Sunday, February 12, 2017

A Universe All Its Own: FX's Legion

Dan Stevens and Rachel Keller in FX's Legion.

“Something new needs to happen soon.” – David Haller, in the first episode of FX's Legion.

I'm fairly certain no one has looked at the current line-up of television shows and thought, "What we really need are more superheroes." With multiple series airing on cable, network, and streaming channels, I'm not sure we've ever had as many competing superhero shows at the same time before. Ranging from the light, and sometimes emotionally stunted, stories of the CW's so-called Arrowverse (the best of which remains the consistently delightful Legends of Tomorrow), to the dark depths Netflix has mined for its growing stable of Marvel shows, to NBC's Powerless, an ensemble office comedy set in the bright palettes of DC's Silver Age, the shows themselves are as diverse in tone (and quality) as the vast sweep of contemporary television itself. In that vein, even the most dedicated comic book fan might not have noticed (or cared) that last Wednesday FX premiered another superhero series.

Created by novelist-turned-television-writer Noah Hawley (Fargo, The Unusuals), Legion tells the story of David Haller (Downton Abbey's Dan Stevens), a mutant who finally begins to accept the reality of his extraordinary psychic abilities after years in a psychiatric facility where he has been treated for his (perhaps) misdiagnosed schizophrenia. After escaping from the institution, he finds himself hunted by a secret government agency, which is intent on capturing him and harnessing his abilities to its own ends, until he falls in with a ragtag team of equally maladjusted mutants. So far, so familiar: on these terms, Legion would appear to be telling a run-of-the-mill superhero origin story – one character's struggles, internal and external, with his still untamed super-abilities – but this is also where the familiarity ends. Legion is indeed, as Haller himself wishes for aloud in the show's first hour, something new.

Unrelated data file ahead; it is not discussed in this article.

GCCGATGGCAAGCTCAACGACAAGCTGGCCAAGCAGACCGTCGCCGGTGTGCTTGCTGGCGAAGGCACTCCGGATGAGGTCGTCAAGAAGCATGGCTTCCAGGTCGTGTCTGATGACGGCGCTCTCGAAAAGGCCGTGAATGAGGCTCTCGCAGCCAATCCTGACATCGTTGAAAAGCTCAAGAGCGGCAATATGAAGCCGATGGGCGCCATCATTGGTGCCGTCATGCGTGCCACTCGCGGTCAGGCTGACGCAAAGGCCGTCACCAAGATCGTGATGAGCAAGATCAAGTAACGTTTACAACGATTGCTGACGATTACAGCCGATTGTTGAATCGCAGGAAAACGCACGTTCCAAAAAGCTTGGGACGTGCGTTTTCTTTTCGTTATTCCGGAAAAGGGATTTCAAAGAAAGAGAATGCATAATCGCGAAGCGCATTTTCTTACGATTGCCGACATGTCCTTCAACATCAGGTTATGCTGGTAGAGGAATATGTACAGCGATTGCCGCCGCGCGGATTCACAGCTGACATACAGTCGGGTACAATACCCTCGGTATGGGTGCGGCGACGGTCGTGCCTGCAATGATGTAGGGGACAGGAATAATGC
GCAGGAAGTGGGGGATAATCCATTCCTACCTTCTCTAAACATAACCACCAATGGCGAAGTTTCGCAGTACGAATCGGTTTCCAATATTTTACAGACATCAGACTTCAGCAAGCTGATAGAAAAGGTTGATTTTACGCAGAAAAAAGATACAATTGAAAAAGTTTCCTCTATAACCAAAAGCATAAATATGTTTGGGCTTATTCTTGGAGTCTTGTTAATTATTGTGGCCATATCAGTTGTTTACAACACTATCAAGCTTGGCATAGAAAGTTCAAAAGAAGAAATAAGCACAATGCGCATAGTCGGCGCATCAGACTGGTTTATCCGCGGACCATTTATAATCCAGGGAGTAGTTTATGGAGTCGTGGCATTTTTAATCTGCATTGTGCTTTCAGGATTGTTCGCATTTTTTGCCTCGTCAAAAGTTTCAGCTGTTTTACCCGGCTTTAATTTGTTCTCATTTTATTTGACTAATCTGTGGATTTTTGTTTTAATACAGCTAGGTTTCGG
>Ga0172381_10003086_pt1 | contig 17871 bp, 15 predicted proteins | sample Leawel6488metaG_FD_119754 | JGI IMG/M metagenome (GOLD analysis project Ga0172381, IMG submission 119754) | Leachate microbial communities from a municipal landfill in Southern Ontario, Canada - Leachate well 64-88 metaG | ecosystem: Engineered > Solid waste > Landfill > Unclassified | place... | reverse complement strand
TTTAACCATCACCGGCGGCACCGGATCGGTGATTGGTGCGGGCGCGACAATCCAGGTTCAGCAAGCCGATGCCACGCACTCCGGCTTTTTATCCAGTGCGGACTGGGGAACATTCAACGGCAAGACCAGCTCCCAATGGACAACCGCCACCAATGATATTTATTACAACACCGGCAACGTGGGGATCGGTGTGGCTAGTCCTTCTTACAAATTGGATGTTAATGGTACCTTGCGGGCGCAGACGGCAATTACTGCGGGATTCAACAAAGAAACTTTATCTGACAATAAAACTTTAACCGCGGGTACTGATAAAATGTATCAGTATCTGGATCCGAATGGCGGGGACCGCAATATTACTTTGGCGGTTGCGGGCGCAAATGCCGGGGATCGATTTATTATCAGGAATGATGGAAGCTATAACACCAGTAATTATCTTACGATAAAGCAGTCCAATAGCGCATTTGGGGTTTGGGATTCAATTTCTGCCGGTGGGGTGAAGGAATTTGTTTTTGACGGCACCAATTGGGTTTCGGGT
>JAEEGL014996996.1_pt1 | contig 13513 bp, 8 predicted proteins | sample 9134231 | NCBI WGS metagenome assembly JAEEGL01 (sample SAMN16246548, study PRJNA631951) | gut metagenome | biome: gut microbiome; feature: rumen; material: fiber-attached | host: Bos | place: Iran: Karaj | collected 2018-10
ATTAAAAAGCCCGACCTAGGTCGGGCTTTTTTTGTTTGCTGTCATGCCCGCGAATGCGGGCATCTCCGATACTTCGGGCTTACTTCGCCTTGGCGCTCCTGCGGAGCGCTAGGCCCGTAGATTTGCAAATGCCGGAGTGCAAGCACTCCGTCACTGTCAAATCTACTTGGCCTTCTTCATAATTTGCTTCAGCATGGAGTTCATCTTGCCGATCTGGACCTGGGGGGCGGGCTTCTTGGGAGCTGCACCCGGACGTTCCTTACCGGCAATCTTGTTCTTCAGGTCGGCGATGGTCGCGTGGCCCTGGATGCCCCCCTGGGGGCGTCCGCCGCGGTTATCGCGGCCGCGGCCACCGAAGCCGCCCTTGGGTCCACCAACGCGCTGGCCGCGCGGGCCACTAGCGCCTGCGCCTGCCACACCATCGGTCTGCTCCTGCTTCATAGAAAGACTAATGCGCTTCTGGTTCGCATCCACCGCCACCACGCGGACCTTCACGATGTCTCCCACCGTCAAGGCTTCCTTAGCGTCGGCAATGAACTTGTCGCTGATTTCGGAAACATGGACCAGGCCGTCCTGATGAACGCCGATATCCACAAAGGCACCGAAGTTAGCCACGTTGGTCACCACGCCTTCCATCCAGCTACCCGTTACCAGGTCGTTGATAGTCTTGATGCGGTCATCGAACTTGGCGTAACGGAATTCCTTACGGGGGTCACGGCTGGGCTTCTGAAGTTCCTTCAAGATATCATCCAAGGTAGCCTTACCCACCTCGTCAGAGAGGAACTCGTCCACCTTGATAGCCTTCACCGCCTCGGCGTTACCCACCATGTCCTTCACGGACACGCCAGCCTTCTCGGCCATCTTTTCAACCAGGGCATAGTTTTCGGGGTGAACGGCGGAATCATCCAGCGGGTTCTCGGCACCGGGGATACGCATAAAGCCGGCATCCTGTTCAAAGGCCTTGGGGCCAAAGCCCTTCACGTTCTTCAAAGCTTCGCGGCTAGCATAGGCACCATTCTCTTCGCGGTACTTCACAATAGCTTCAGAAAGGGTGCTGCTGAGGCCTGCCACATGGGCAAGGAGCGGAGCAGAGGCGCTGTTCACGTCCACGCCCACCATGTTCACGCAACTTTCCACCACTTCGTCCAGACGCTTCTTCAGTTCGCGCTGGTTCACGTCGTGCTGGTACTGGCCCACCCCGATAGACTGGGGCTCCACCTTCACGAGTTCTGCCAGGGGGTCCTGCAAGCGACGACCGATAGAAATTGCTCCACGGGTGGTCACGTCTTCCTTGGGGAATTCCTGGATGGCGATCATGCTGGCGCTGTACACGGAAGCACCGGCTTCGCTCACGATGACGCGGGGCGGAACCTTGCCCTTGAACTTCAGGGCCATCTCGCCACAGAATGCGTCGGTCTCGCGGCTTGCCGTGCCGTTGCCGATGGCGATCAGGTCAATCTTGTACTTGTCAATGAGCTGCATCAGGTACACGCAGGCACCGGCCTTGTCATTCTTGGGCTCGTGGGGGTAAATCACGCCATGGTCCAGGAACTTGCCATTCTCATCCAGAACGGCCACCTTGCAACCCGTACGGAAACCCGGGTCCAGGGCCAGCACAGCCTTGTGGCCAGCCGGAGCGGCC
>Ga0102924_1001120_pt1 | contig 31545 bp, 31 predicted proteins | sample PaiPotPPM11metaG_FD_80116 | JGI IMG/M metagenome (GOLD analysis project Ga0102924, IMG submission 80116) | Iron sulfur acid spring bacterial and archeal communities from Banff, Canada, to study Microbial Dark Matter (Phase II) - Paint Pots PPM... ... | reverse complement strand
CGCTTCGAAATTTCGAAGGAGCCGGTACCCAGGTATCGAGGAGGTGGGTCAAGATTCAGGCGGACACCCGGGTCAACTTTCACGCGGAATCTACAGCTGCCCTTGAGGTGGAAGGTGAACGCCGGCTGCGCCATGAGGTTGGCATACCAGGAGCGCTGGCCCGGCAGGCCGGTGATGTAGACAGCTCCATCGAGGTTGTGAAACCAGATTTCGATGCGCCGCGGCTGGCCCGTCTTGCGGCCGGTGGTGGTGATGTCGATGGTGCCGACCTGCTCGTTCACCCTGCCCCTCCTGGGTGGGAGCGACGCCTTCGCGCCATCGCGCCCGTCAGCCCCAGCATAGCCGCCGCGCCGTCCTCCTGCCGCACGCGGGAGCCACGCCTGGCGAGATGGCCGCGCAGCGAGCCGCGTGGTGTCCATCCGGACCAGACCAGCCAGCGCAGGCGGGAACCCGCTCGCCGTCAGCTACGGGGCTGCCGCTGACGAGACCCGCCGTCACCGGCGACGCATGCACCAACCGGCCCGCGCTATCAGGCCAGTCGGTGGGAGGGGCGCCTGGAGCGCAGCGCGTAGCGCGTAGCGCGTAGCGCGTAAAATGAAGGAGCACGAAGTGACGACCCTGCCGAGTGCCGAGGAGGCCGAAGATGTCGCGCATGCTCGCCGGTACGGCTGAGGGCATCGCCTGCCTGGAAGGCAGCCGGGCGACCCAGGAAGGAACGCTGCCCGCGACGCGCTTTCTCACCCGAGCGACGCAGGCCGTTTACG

Its main character comes from Marvel's deep well of print X-Men stories (David Haller was introduced in the mid-80s under the New Mutants title), but Legion is pointedly unstuck from both the increasing continuity burdens of Marvel Cinematic Universe (fourteen films, four television series, and counting!) and the numerous X-Men feature films. Though the print history of the character comes with a pedigree that would place him at the centre of the X-Men world, Legion tells a story that is literally in a universe of its own.

Dan Stevens and Aubrey Plaza in Legion.